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September 2019Vol. 20, No. 7Achieving Permanency for Children in Care

Achieving permanency for children in out-of-home care is a federally mandated goal of the Child and Family Services Reviews; however, many children still do not find permanent homes in a timely manner.

A paper titled Achieving Permanency for Children in Care: Barriers and Future Directions discusses factors at the systems level, case level, and child and family level that may impact whether children in care achieve permanency.

Systems-level factors that may impede permanency include the following:

  • Lack of preparedness, training, and supports for foster, adoptive, and kinship placements
  • High child welfare staff turnover leading to increased case loads 

Case-level factors that may hinder permanency include the following:

  • Frequent contact with the child welfare system
  • Decreased placement stability
  • Prior involvement with child protective services
  • The type of initial placement, such as being placed in family foster care or congregate care

Child- and family-level factors that may impede permanency include the following:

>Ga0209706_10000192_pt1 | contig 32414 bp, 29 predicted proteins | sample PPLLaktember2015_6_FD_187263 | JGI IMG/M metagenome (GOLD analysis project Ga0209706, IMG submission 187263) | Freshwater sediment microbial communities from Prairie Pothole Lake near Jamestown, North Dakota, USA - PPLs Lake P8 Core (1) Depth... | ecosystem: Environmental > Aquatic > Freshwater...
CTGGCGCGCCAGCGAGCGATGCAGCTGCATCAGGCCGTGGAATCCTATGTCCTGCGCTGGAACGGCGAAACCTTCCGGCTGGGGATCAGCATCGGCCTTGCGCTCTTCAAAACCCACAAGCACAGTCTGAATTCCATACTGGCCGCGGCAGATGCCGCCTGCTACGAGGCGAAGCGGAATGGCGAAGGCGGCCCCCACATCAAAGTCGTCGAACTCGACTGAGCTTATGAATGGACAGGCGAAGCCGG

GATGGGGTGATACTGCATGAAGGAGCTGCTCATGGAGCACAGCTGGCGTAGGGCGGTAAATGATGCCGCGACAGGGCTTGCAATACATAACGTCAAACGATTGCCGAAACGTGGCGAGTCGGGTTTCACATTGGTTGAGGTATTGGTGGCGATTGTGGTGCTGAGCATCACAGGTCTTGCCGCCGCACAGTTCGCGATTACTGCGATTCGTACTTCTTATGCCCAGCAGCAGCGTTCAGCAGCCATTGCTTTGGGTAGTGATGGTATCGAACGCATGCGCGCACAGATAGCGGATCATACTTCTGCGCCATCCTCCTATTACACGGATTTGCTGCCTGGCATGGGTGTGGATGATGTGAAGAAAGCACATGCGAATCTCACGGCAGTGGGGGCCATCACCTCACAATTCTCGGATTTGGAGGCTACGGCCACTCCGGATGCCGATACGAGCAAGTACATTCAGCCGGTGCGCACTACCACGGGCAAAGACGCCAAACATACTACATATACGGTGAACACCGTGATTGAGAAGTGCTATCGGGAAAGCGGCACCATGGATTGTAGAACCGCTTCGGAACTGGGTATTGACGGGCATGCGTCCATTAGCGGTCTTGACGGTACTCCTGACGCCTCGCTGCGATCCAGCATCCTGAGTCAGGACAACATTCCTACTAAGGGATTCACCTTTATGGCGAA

• Child and family characteristics, including the child's gender, race, and age
  • Children with mental or physical disabilities

The article also features key federal legislation related to improving permanency outcomes, such as the Adoption Assistance and Child Welfare Act of 1980, the Multiethnic Placement Act of 1994, the Interethnic Adoption Provisions of 1996, the Adoption and Safe Families Act of 1997, and the Fostering Connections to Success and Increasing Adoptions Act of 2008; programs and strategies, such as the Permanency Innovations Initiative and the solution-based casework model; and future directions.

Achieving Permanency for Children in Care: Barriers and Future Directions is available at (2,420 KB).